McALLEN, Texas (Border Report) — A new report found that more immigrants, if allowed, could fill much-needed healthcare openings, especially in Texas.

The report, “The Growing Demand for Healthcare Workers in Texas,” is among several recent state studies by the nonprofit American Immigration Council.

It is part of an overall report, “The Growing Demand for Healthcare Workers,” which “highlights the crucial role immigrants are playing to help address critical workforce shortages in healthcare at the state level.”

“Immigrants often punch above their weight, representing a larger share of workers in healthcare roles like physicians, surgeons, dental hygienists, and respiratory therapists than their share of the population,” the report found. But “although there is a growing need for healthcare workers, many immigrants who received specialized training abroad cannot practice in the state.”

In 2021, many immigrants with healthcare certifications and doctorate degrees were working in non-healthcare jobs, according to the report.

In Texas, in 2019, immigrants made up 19.1% of the state’s healthcare workers, while comprising just 17.1% of the state’s population, the Texas report found. This included 32.3% of all physicians and surgeons.

“For Texas to remain competitive and address critical shortages of physicians and other healthcare workers, it will be crucial to implement policies that not only attract and retain global talent that is complementary to the U.S.-born workforce, but that also build career pathways for immigrants who already call the state home,” according to the report.

The research found that “reducing barriers for international medical graduates and other internationally trained healthcare workers,” could help fill the job gap within the state.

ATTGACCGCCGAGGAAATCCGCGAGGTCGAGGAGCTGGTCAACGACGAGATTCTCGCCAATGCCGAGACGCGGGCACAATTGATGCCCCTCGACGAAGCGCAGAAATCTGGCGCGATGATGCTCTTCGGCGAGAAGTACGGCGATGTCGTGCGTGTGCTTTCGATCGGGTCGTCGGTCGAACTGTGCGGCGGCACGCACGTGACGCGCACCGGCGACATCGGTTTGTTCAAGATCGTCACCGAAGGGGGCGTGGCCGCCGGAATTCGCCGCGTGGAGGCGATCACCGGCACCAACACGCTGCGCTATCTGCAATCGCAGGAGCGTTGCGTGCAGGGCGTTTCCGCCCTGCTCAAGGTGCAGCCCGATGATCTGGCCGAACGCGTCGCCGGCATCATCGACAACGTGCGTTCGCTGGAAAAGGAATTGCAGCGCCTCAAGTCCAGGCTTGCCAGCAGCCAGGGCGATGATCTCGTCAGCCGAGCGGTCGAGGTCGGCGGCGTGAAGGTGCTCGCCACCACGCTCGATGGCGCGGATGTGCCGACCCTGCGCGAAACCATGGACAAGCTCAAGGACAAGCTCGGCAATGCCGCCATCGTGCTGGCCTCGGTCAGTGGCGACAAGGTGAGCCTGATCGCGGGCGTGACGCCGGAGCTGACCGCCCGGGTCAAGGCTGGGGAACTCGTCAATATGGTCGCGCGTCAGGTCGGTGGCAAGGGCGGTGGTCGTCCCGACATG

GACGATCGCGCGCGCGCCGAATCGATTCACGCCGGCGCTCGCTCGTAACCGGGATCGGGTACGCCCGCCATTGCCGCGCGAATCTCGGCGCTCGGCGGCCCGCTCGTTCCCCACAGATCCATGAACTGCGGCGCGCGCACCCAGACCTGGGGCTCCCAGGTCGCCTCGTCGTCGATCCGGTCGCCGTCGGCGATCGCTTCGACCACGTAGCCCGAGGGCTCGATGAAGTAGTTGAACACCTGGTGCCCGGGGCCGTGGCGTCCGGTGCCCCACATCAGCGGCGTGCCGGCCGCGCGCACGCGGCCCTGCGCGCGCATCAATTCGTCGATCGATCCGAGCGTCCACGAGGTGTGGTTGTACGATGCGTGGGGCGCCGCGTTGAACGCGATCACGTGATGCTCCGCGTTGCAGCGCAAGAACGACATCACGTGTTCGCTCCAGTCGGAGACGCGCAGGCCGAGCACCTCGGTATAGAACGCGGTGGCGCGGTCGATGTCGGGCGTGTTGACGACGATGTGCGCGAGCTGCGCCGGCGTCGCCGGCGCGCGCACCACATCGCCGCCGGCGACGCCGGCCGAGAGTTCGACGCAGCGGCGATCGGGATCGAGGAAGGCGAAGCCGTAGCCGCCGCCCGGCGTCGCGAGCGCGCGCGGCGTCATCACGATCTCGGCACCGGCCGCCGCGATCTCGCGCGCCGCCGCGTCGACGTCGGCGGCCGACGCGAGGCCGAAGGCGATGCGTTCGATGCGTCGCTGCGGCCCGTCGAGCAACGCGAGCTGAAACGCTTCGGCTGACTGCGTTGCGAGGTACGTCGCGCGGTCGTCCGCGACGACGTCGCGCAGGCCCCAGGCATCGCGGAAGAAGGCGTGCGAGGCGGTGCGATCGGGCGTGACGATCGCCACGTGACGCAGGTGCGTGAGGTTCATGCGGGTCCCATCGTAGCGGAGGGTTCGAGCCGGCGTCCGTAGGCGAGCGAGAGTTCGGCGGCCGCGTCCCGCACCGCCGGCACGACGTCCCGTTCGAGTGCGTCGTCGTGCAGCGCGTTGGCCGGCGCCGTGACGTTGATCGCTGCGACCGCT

From 2017 to 2021, the Top 5 in-demand healthcare jobs in Texas were:

  • Registered nurses
  • Medical records specialists
  • Licensed Practical and licensed vocational nurses
  • Clinical laboratory technicians
  • Physicians

The report found that during that time there were over 1.6 million advertised healthcare professional openings, an increase of 63%.

These healthcare employees are most sought after:

  • Opticians
  • Respiratory therapists
  • Dental hygienists
  • Licensed practical and vocational nurses
  • EMTs and paramedics
  • Magnetic Resonance Imaging (MRI) technologists

From 2015 to 2019, in Texas, immigrants made up 18.5% of respiratory therapists; 17.2% of MRI technologists; 13.2% of licensed practical and vocational nurses; 9.7% of opticians; 9.2% of dental hygienists, according to the report.

“As employers struggle to recruit and retain specialized healthcare workers, immigrants play a crucial role in helping to address labor shortages. With an increase in demand for multilingual and culturally competent employees, internationally trained healthcare professionals are uniquely positioned to provide support across all healthcare settings,” according to the report.

In 2017, the number of healthcare positions that required bilingual workers in Texas increased by 167%.

The report found rural counties in Texas — including most South Texas border counties — were most in need of healthcare professionals and could benefit from hiring immigrants.